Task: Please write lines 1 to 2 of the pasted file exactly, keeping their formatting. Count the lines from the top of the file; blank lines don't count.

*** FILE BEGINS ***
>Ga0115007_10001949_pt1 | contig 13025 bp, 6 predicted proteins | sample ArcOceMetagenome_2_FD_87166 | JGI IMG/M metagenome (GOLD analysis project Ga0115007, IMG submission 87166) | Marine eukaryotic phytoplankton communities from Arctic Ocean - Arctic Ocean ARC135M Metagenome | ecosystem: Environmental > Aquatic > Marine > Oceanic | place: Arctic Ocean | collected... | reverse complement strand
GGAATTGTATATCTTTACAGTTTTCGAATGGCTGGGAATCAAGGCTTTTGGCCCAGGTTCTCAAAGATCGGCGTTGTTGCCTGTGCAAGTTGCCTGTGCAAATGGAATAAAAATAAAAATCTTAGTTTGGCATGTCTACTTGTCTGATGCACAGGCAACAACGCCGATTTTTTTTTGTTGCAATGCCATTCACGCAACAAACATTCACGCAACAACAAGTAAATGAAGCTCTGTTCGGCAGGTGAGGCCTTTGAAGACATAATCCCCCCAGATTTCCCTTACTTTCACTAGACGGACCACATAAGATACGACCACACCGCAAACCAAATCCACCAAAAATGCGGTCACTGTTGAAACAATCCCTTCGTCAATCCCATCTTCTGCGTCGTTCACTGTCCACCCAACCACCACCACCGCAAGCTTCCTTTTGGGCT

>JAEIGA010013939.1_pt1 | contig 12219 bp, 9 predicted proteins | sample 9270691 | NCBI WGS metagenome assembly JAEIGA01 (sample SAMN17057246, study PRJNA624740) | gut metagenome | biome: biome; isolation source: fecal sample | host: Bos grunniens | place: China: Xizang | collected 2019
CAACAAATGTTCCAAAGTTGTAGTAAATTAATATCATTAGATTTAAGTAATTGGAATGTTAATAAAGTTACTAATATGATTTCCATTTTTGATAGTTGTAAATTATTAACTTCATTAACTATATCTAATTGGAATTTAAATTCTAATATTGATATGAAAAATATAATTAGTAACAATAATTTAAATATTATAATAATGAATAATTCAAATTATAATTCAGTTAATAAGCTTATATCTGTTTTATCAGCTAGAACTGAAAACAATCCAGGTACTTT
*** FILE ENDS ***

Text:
>Ga0115007_10001949_pt1 | contig 13025 bp, 6 predicted proteins | sample ArcOceMetagenome_2_FD_87166 | JGI IMG/M metagenome (GOLD analysis project Ga0115007, IMG submission 87166) | Marine eukaryotic phytoplankton communities from Arctic Ocean - Arctic Ocean ARC135M Metagenome | ecosystem: Environmental > Aquatic > Marine > Oceanic | place: Arctic Ocean | collected... | reverse complement strand
GGAATTGTATATCTTTACAGTTTTCGAATGGCTGGGAATCAAGGCTTTTGGCCCAGGTTCTCAAAGATCGGCGTTGTTGCCTGTGCAAGTTGCCTGTGCAAATGGAATAAAAATAAAAATCTTAGTTTGGCATGTCTACTTGTCTGATGCACAGGCAACAACGCCGATTTTTTTTTGTTGCAATGCCATTCACGCAACAAACATTCACGCAACAACAAGTAAATGAAGCTCTGTTCGGCAGGTGAGGCCTTTGAAGACATAATCCCCCCAGATTTCCCTTACTTTCACTAGACGGACCACATAAGATACGACCACACCGCAAACCAAATCCACCAAAAATGCGGTCACTGTTGAAACAATCCCTTCGTCAATCCCATCTTCTGCGTCGTTCACTGTCCACCCAACCACCACCACCGCAAGCTTCCTTTTGGGCT